'What's he [Voldemort] after apart from followers?' Harry asked swiftly. He thought he saw Sirius and Lupin exchange the most fleeting of looks before Sirius answered. 'Stuff he can only get by stealth.' When Harry continued to look puzzled, Sirius said, 'Like a weapon. Something he didn't have last time.'
‘What’s he [Voldemort] after apart from followers?’ Harry asked swiftly. He thought he saw Sirius and Lupin exchange the most fleeting of looks before Sirius answered.
‘Stuff he can only get by stealth.’
When Harry continued to look puzzled, Sirius said, ‘Like a weapon. Something he didn’t have last time.’
When I was younger, I decided that Harry Potter and the Order of the Phoenix was my least favourite of all the Harry Potter books. Not to say that I did not enjoy it, but simply that I got a lot more out of the other ones. Whether that is still the case remains to be seen. Let’s get down to discussing this book.

The first thing I want to—or try to—make sense of is how no one really tells Harry anything. Sure, Dumbledore admits his mistake at the end, but honestly I do not believe that Dumbledore ever really understands the magnitude of what he has done up to this point—especially since parts of it should have been obvious—and escapes any real personal consequences.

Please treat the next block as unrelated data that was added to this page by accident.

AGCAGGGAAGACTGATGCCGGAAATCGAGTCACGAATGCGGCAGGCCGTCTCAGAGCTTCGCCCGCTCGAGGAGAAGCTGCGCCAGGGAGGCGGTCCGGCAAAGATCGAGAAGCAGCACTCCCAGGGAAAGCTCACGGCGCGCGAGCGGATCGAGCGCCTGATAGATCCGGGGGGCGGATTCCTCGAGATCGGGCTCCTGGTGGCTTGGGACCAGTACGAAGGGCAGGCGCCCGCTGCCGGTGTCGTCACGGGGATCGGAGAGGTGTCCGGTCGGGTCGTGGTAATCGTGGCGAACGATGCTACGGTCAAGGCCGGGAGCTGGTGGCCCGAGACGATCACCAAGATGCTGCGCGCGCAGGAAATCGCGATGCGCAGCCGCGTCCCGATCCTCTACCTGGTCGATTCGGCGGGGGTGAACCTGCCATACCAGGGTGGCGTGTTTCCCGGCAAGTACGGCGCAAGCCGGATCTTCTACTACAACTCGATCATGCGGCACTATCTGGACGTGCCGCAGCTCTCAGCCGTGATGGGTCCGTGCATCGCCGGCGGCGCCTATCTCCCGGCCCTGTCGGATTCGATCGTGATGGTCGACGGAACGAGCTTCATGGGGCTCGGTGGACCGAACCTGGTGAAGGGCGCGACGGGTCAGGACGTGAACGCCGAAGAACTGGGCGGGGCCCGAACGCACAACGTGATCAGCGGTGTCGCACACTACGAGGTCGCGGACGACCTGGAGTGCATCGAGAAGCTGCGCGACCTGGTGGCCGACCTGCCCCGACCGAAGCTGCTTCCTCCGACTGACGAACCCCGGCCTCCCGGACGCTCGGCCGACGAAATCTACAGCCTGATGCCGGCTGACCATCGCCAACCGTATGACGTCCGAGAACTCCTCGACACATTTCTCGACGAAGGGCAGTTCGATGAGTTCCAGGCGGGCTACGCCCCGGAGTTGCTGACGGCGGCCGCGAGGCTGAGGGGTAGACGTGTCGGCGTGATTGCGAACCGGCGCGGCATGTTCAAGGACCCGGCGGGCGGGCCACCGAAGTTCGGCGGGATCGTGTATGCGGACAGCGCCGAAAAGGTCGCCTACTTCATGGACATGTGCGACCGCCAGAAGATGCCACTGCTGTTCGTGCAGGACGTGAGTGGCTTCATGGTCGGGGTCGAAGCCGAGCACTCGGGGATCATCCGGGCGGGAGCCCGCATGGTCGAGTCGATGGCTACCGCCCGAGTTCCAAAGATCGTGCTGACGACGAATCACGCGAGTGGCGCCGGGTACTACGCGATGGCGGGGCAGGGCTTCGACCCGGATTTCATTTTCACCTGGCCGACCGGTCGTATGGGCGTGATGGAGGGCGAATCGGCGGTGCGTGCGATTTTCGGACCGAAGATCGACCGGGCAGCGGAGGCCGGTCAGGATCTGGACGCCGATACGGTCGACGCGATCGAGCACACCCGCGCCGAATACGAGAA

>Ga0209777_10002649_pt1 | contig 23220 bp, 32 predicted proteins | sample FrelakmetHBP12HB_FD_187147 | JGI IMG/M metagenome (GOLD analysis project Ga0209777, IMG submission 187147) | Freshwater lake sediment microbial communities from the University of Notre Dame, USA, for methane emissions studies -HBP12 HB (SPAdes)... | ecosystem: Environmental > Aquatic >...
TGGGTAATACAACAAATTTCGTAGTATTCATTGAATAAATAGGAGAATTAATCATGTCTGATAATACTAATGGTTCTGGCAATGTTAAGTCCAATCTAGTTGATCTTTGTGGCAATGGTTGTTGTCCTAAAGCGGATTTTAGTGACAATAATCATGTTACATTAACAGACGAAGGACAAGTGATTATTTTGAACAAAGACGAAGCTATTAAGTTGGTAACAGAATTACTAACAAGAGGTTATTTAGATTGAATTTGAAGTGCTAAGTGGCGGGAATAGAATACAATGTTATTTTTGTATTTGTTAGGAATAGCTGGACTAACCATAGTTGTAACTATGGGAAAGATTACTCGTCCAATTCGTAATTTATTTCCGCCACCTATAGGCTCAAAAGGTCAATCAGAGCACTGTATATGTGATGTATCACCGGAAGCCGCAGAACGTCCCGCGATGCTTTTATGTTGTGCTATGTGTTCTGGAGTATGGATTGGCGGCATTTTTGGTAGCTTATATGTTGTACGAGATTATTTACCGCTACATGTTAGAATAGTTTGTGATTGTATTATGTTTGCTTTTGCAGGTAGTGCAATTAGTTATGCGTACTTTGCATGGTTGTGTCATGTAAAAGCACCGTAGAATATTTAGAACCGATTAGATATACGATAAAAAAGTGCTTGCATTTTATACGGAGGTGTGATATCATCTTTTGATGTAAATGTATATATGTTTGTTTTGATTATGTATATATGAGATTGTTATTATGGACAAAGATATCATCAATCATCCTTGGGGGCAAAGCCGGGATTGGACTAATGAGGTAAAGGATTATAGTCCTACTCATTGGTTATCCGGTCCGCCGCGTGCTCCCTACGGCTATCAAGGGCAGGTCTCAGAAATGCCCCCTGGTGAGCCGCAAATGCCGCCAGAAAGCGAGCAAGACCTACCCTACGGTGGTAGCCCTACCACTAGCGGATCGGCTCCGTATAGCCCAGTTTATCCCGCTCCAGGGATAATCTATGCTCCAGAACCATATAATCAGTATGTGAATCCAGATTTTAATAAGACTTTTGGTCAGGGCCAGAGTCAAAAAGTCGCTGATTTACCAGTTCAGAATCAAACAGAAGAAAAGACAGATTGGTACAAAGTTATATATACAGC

Apparently Dumbledore believed that Harry was happier and safer not knowing about the prophecy and what it would entail for his future. He forced Harry to stay at the Dursleys’ for the majority of the summer, when he really should know the abuse that Harry endures there. At the end of this book, Dumbledore makes a comment about Harry’s arrival at Hogwarts for his first year. He says that while Harry was not “as happy nor as well-nourished as [he] would have liked, perhaps, yet alive and healthy. You were not a pampered little prince, but as normal a boy as [he] could have hoped under the circumstances.” Now, I highly doubt that Harry was all that healthy considering we know that the Dursleys would refuse to feed him on a regular basis, and when he did get food it was often things such as a little bit of stale bread and cheese.